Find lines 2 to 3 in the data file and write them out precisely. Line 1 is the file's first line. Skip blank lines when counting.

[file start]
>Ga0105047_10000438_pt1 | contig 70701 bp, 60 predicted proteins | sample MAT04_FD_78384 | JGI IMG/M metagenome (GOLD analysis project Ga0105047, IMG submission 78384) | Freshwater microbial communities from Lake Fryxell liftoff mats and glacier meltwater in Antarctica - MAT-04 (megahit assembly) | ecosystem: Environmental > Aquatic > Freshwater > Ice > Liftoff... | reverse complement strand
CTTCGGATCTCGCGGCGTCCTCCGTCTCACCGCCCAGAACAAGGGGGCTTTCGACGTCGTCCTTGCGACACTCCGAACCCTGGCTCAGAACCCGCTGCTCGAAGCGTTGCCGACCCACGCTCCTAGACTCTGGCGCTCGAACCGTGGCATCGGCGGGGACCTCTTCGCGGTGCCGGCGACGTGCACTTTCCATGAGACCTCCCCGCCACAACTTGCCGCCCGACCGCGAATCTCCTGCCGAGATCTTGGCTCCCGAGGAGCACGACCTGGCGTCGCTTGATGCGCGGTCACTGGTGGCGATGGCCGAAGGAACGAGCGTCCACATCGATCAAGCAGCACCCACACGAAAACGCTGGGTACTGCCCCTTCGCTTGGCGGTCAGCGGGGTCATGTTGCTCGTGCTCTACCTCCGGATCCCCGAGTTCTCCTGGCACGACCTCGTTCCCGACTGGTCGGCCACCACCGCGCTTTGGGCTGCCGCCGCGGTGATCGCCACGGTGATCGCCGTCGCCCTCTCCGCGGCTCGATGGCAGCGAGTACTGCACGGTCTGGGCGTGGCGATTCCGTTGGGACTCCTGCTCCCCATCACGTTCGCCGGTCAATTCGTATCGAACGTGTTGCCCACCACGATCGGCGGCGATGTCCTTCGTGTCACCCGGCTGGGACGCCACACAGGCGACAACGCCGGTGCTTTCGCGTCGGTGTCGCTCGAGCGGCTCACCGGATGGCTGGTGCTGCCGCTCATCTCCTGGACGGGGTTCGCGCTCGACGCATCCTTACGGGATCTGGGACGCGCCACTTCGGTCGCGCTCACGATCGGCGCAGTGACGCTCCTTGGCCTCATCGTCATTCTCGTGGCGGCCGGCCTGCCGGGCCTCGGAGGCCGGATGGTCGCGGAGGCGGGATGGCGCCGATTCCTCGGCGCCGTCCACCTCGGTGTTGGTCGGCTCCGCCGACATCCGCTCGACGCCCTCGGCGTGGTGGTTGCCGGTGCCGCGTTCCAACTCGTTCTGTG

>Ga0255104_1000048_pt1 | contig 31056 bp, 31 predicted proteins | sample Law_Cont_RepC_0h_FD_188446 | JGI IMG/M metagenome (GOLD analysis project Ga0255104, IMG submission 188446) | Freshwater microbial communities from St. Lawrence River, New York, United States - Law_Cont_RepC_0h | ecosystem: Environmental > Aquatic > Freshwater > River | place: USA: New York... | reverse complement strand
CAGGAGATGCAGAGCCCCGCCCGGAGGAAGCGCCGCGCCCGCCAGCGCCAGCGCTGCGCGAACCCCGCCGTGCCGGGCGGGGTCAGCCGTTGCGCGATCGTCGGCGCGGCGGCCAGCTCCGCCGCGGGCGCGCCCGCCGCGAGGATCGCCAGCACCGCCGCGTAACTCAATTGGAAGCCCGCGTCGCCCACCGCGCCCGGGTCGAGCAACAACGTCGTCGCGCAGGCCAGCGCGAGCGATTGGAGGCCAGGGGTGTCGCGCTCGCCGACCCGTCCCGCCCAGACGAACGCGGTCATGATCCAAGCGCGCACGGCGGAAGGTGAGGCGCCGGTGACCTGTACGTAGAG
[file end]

CTTCGGATCTCGCGGCGTCCTCCGTCTCACCGCCCAGAACAAGGGGGCTTTCGACGTCGTCCTTGCGACACTCCGAACCCTGGCTCAGAACCCGCTGCTCGAAGCGTTGCCGACCCACGCTCCTAGACTCTGGCGCTCGAACCGTGGCATCGGCGGGGACCTCTTCGCGGTGCCGGCGACGTGCACTTTCCATGAGACCTCCCCGCCACAACTTGCCGCCCGACCGCGAATCTCCTGCCGAGATCTTGGCTCCCGAGGAGCACGACCTGGCGTCGCTTGATGCGCGGTCACTGGTGGCGATGGCCGAAGGAACGAGCGTCCACATCGATCAAGCAGCACCCACACGAAAACGCTGGGTACTGCCCCTTCGCTTGGCGGTCAGCGGGGTCATGTTGCTCGTGCTCTACCTCCGGATCCCCGAGTTCTCCTGGCACGACCTCGTTCCCGACTGGTCGGCCACCACCGCGCTTTGGGCTGCCGCCGCGGTGATCGCCACGGTGATCGCCGTCGCCCTCTCCGCGGCTCGATGGCAGCGAGTACTGCACGGTCTGGGCGTGGCGATTCCGTTGGGACTCCTGCTCCCCATCACGTTCGCCGGTCAATTCGTATCGAACGTGTTGCCCACCACGATCGGCGGCGATGTCCTTCGTGTCACCCGGCTGGGACGCCACACAGGCGACAACGCCGGTGCTTTCGCGTCGGTGTCGCTCGAGCGGCTCACCGGATGGCTGGTGCTGCCGCTCATCTCCTGGACGGGGTTCGCGCTCGACGCATCCTTACGGGATCTGGGACGCGCCACTTCGGTCGCGCTCACGATCGGCGCAGTGACGCTCCTTGGCCTCATCGTCATTCTCGTGGCGGCCGGCCTGCCGGGCCTCGGAGGCCGGATGGTCGCGGAGGCGGGATGGCGCCGATTCCTCGGCGCCGTCCACCTCGGTGTTGGTCGGCTCCGCCGACATCCGCTCGACGCCCTCGGCGTGGTGGTTGCCGGTGCCGCGTTCCAACTCGTTCTGTG

>Ga0255104_1000048_pt1 | contig 31056 bp, 31 predicted proteins | sample Law_Cont_RepC_0h_FD_188446 | JGI IMG/M metagenome (GOLD analysis project Ga0255104, IMG submission 188446) | Freshwater microbial communities from St. Lawrence River, New York, United States - Law_Cont_RepC_0h | ecosystem: Environmental > Aquatic > Freshwater > River | place: USA: New York... | reverse complement strand